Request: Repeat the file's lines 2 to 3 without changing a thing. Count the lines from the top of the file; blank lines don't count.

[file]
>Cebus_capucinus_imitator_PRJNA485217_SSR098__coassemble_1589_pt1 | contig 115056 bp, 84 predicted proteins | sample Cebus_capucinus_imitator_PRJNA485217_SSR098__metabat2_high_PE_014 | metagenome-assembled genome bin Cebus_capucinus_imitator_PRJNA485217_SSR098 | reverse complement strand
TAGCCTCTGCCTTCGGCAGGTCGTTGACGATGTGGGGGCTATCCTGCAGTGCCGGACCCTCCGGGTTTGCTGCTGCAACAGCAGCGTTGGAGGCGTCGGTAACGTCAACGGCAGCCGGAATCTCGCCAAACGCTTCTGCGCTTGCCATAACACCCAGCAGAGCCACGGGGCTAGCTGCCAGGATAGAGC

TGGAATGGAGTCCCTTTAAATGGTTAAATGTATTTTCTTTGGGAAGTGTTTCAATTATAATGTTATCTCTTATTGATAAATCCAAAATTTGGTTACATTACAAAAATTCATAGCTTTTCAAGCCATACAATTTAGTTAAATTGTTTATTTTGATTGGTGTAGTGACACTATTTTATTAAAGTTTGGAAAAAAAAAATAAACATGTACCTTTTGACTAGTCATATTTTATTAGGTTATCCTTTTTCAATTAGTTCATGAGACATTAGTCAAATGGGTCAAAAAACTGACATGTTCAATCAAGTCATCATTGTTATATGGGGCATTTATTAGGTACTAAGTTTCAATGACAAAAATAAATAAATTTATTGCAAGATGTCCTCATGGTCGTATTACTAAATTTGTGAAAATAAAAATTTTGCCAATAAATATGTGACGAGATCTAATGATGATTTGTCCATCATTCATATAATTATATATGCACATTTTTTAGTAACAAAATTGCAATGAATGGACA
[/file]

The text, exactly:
TAGCCTCTGCCTTCGGCAGGTCGTTGACGATGTGGGGGCTATCCTGCAGTGCCGGACCCTCCGGGTTTGCTGCTGCAACAGCAGCGTTGGAGGCGTCGGTAACGTCAACGGCAGCCGGAATCTCGCCAAACGCTTCTGCGCTTGCCATAACACCCAGCAGAGCCACGGGGCTAGCTGCCAGGATAGAGC

TGGAATGGAGTCCCTTTAAATGGTTAAATGTATTTTCTTTGGGAAGTGTTTCAATTATAATGTTATCTCTTATTGATAAATCCAAAATTTGGTTACATTACAAAAATTCATAGCTTTTCAAGCCATACAATTTAGTTAAATTGTTTATTTTGATTGGTGTAGTGACACTATTTTATTAAAGTTTGGAAAAAAAAAATAAACATGTACCTTTTGACTAGTCATATTTTATTAGGTTATCCTTTTTCAATTAGTTCATGAGACATTAGTCAAATGGGTCAAAAAACTGACATGTTCAATCAAGTCATCATTGTTATATGGGGCATTTATTAGGTACTAAGTTTCAATGACAAAAATAAATAAATTTATTGCAAGATGTCCTCATGGTCGTATTACTAAATTTGTGAAAATAAAAATTTTGCCAATAAATATGTGACGAGATCTAATGATGATTTGTCCATCATTCATATAATTATATATGCACATTTTTTAGTAACAAAATTGCAATGAATGGACA